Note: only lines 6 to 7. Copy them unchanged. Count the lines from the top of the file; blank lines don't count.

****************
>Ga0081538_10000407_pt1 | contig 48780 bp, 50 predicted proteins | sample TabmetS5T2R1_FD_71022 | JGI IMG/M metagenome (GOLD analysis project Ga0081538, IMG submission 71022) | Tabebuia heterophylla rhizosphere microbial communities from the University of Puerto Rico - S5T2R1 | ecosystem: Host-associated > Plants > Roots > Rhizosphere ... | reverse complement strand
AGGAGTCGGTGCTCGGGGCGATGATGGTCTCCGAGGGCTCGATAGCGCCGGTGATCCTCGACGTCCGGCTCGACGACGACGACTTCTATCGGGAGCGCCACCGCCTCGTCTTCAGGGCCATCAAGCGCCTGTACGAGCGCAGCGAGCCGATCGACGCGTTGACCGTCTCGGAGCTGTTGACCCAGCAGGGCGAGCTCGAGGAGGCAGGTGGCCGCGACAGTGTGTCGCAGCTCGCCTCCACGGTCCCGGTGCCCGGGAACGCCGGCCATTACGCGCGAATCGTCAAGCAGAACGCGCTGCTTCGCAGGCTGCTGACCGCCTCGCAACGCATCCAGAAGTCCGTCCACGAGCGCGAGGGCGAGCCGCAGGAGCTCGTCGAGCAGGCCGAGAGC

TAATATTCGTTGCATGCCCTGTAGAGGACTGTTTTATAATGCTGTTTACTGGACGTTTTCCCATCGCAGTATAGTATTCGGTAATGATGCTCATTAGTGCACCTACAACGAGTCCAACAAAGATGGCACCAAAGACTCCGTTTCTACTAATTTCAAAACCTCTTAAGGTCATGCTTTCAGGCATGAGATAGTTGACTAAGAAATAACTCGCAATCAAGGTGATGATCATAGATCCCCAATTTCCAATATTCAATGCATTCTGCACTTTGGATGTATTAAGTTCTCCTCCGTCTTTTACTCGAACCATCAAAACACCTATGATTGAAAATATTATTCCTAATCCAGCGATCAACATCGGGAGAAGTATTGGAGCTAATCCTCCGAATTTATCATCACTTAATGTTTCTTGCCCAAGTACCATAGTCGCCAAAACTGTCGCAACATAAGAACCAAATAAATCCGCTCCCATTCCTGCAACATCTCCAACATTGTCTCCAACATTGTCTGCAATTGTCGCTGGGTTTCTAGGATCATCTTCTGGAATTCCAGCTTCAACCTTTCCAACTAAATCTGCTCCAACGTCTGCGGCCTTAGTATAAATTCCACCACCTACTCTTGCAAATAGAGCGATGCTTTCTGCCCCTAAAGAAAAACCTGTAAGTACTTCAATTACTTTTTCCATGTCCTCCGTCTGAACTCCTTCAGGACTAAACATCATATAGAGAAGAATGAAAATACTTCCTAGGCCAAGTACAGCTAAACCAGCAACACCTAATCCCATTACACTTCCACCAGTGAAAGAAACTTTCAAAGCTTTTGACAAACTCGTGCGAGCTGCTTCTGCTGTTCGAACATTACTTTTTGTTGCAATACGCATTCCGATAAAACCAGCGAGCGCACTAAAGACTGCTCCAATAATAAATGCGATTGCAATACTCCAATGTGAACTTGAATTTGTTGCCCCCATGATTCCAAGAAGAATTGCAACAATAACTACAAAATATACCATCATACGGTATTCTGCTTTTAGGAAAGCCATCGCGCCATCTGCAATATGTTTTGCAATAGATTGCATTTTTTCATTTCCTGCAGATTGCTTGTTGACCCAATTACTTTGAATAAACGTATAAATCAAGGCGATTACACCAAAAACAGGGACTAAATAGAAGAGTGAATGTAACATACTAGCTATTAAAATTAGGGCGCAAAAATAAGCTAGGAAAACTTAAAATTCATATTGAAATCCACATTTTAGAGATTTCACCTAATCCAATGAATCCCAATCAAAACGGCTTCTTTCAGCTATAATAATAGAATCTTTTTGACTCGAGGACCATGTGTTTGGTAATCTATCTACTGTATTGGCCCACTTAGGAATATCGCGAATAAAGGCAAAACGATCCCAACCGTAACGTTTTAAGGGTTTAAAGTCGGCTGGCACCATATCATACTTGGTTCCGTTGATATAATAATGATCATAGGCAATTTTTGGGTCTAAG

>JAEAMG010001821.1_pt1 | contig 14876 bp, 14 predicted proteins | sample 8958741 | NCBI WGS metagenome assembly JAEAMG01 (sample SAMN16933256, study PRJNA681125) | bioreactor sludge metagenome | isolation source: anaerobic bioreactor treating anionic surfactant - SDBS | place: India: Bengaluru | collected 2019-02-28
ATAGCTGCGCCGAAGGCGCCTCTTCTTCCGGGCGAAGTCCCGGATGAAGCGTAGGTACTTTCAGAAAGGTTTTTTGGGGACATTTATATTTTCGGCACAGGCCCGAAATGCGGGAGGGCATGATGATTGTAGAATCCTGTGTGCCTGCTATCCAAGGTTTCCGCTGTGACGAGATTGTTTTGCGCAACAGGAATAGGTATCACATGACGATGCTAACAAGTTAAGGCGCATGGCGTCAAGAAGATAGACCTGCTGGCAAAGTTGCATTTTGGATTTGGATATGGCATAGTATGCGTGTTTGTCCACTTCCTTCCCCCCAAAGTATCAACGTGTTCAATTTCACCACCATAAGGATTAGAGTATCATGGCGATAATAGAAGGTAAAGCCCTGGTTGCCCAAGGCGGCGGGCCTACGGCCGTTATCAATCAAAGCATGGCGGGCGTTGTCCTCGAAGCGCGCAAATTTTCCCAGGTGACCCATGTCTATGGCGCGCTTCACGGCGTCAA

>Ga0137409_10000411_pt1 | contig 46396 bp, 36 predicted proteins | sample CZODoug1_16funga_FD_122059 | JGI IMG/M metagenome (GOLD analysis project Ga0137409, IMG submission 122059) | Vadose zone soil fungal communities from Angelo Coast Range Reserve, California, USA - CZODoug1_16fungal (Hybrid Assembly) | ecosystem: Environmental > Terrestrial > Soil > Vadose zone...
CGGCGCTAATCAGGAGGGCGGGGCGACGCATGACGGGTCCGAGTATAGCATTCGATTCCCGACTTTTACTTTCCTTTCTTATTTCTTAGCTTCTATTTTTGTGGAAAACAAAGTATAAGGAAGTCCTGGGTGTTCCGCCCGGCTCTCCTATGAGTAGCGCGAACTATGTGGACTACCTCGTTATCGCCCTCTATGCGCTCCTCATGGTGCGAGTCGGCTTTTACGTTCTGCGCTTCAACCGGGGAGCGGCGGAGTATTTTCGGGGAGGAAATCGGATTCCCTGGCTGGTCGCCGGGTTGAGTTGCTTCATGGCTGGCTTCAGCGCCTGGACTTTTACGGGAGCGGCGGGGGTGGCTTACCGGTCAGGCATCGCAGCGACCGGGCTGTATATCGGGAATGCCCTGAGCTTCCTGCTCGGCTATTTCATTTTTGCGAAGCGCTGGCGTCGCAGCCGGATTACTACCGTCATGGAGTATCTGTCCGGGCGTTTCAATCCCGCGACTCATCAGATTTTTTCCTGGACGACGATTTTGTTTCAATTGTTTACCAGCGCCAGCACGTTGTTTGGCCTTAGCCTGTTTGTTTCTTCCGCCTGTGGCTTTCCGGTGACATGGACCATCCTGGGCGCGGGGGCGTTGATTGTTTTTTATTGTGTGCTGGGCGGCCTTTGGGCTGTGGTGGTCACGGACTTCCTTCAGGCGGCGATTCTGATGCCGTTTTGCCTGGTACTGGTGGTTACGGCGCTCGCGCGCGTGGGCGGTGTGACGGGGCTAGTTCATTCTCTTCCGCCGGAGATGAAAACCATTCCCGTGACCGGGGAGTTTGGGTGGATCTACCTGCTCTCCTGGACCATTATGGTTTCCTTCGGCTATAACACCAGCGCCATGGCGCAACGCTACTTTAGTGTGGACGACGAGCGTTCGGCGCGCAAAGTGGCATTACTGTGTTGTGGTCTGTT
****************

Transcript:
>Ga0137409_10000411_pt1 | contig 46396 bp, 36 predicted proteins | sample CZODoug1_16funga_FD_122059 | JGI IMG/M metagenome (GOLD analysis project Ga0137409, IMG submission 122059) | Vadose zone soil fungal communities from Angelo Coast Range Reserve, California, USA - CZODoug1_16fungal (Hybrid Assembly) | ecosystem: Environmental > Terrestrial > Soil > Vadose zone...
CGGCGCTAATCAGGAGGGCGGGGCGACGCATGACGGGTCCGAGTATAGCATTCGATTCCCGACTTTTACTTTCCTTTCTTATTTCTTAGCTTCTATTTTTGTGGAAAACAAAGTATAAGGAAGTCCTGGGTGTTCCGCCCGGCTCTCCTATGAGTAGCGCGAACTATGTGGACTACCTCGTTATCGCCCTCTATGCGCTCCTCATGGTGCGAGTCGGCTTTTACGTTCTGCGCTTCAACCGGGGAGCGGCGGAGTATTTTCGGGGAGGAAATCGGATTCCCTGGCTGGTCGCCGGGTTGAGTTGCTTCATGGCTGGCTTCAGCGCCTGGACTTTTACGGGAGCGGCGGGGGTGGCTTACCGGTCAGGCATCGCAGCGACCGGGCTGTATATCGGGAATGCCCTGAGCTTCCTGCTCGGCTATTTCATTTTTGCGAAGCGCTGGCGTCGCAGCCGGATTACTACCGTCATGGAGTATCTGTCCGGGCGTTTCAATCCCGCGACTCATCAGATTTTTTCCTGGACGACGATTTTGTTTCAATTGTTTACCAGCGCCAGCACGTTGTTTGGCCTTAGCCTGTTTGTTTCTTCCGCCTGTGGCTTTCCGGTGACATGGACCATCCTGGGCGCGGGGGCGTTGATTGTTTTTTATTGTGTGCTGGGCGGCCTTTGGGCTGTGGTGGTCACGGACTTCCTTCAGGCGGCGATTCTGATGCCGTTTTGCCTGGTACTGGTGGTTACGGCGCTCGCGCGCGTGGGCGGTGTGACGGGGCTAGTTCATTCTCTTCCGCCGGAGATGAAAACCATTCCCGTGACCGGGGAGTTTGGGTGGATCTACCTGCTCTCCTGGACCATTATGGTTTCCTTCGGCTATAACACCAGCGCCATGGCGCAACGCTACTTTAGTGTGGACGACGAGCGTTCGGCGCGCAAAGTGGCATTACTGTGTTGTGGTCTGTT